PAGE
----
Bombardier reduces output, plans layoffs

NBAA Convention News » 2001
June 20, 2008, 5:57 AM

Bombardier has cut aircraft production figures for the current 2001-02 financial period in reaction, it said, to the economic crisis sparked by the September 11 terrorist attacks on the U.S. In a September 26 press conference at its Montreal headquarters, the business jet maker also announced an initial 3,800 layoffs throughout its aerospace group and warned that 2,700 more jobs may have to go early next year if trading conditions do not improve soon.

Output for business and regional aircraft this year has been reduced to 370 units–a 10-percent cut on the projected figure of 410, but roughly the same number as were produced last year. Around 180 of this year’s output will be business aircraft–down from 203 last year. The production cuts have been made almost equally between the business and regional aircraft families.

The initial 3,800 layoffs started on the day of the announcement and will run through year-end. In Canada, some 2,005 positions will be cut from the company’s Montreal facilities, 650 in Toronto and 30 in North Bay. The Wichita facility will lose 635 employees and the Belfast, Northern Ireland payroll will be reduced by 480.

Increased Interest in Flexjet

Bombardier president and CEO Robert Brown said the reductions in the business aircraft workforce are necessary despite the fact that the company is now increasing production of the new Continental super-midsize jet. He also announced an order for three Challengers for the Swiss air ambulance operator Rega.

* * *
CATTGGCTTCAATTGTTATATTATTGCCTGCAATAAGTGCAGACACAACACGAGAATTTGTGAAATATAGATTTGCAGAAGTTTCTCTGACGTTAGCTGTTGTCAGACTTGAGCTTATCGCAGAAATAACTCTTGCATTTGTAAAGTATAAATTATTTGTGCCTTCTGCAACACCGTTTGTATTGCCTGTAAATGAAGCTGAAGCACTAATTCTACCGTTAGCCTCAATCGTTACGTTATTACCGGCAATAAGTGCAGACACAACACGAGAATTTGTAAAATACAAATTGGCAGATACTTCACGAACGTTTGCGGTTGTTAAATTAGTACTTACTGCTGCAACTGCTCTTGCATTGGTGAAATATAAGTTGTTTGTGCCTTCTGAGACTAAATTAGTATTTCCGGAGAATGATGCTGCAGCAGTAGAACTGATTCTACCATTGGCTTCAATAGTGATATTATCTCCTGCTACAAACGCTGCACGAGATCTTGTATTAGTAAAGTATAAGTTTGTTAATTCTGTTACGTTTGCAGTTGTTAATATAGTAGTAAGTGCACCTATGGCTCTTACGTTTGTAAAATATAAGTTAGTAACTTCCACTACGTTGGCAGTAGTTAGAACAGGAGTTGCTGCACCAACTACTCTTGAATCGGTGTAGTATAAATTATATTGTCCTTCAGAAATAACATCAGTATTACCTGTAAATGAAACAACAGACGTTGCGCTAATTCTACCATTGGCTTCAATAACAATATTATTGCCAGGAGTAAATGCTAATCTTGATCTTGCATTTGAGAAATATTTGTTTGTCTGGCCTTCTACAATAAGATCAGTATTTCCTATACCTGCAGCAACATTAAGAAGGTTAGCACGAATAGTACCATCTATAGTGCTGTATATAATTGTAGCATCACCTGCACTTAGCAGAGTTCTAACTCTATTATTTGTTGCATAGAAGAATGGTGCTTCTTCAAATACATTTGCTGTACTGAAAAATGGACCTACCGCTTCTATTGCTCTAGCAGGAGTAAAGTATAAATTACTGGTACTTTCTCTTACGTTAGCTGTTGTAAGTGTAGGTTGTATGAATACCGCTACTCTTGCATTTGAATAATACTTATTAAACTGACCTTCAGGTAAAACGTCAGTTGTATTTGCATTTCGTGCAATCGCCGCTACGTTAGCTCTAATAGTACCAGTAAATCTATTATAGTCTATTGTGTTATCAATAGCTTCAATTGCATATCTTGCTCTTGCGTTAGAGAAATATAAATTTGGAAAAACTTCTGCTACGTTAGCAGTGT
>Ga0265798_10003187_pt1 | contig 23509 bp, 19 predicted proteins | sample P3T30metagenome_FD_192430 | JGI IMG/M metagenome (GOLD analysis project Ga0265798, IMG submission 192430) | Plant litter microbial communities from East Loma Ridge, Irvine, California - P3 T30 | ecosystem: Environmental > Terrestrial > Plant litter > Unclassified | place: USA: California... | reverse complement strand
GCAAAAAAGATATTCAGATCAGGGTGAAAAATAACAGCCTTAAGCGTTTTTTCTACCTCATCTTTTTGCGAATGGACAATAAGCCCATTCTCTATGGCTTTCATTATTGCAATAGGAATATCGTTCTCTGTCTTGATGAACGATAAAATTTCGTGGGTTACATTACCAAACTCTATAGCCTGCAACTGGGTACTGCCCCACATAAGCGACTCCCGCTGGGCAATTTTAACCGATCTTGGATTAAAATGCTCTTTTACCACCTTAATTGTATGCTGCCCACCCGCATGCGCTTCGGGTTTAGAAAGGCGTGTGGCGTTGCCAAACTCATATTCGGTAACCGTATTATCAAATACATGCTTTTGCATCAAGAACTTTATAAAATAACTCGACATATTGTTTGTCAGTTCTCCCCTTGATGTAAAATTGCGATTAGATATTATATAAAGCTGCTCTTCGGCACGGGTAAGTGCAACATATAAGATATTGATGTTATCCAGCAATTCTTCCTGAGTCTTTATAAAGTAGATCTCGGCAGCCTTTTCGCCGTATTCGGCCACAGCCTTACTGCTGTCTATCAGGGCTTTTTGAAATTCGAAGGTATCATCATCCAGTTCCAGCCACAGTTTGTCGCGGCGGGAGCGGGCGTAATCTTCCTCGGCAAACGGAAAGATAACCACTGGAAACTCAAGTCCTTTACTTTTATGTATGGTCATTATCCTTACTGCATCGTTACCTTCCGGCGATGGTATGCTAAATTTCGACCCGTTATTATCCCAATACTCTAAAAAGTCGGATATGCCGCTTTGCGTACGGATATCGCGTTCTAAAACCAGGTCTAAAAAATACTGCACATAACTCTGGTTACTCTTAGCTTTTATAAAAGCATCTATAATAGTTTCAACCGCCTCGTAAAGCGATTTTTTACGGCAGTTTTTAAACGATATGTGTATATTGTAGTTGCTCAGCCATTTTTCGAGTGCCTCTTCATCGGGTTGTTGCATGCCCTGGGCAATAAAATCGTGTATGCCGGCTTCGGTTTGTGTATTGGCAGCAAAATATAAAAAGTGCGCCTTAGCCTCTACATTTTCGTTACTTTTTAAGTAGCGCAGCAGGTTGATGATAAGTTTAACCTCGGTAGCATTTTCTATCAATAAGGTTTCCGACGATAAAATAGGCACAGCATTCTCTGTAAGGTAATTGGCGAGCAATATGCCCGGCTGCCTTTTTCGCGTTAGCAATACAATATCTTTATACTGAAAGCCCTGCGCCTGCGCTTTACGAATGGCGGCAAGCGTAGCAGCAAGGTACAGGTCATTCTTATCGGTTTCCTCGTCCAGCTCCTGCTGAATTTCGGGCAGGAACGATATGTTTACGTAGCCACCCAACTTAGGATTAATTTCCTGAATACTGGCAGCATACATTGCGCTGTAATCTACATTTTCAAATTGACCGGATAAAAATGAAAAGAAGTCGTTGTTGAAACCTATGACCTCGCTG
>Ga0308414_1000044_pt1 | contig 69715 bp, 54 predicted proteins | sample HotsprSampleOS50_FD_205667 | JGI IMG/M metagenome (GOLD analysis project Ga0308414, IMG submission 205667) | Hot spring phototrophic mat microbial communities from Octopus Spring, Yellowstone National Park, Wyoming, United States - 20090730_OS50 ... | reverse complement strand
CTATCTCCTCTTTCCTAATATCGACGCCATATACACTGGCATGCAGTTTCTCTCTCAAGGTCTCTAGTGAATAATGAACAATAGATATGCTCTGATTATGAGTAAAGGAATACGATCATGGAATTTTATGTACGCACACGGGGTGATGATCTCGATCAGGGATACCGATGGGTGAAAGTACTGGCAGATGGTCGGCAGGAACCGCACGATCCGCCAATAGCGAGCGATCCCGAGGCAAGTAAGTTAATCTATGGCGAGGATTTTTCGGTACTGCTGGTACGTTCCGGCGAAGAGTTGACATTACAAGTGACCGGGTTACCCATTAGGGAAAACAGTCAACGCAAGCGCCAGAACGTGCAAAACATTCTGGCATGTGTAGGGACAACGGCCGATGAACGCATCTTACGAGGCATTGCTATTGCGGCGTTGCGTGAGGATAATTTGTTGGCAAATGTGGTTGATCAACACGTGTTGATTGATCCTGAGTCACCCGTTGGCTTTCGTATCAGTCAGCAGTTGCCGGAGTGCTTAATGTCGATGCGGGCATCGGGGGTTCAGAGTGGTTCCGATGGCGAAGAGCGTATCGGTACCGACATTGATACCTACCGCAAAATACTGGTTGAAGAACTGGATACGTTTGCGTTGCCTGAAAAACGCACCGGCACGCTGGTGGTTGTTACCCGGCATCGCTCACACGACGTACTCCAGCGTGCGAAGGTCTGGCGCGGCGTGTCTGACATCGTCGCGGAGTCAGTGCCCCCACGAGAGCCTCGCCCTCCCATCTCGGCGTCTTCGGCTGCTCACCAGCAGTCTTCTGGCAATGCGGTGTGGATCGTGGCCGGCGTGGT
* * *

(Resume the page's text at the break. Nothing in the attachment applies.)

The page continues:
Brown said that in the wake of the terrorist attacks, there have been an increased number of inquiries about Bombardier’s Flexjet fractional-ownership program. However, he warned that it is too early to determine whether the security crisis will lead to increased demand for business aircraft, as some industry observers have predicted. Announcing its latest quarterly results in August, Bombardier had, in fact, already reported a softening in demand for business aircraft.

Most of Bombardier’s revisions of its production levels have been founded on feedback from the beleaguered airline industry. Although no orders for its regional jet family have yet been canceled, Brown said it is “prudent” to downsize the company to make allowance for the significant decline in traffic levels. Bombardier is the first business jet maker to announce workforce cuts since last month’s attacks.

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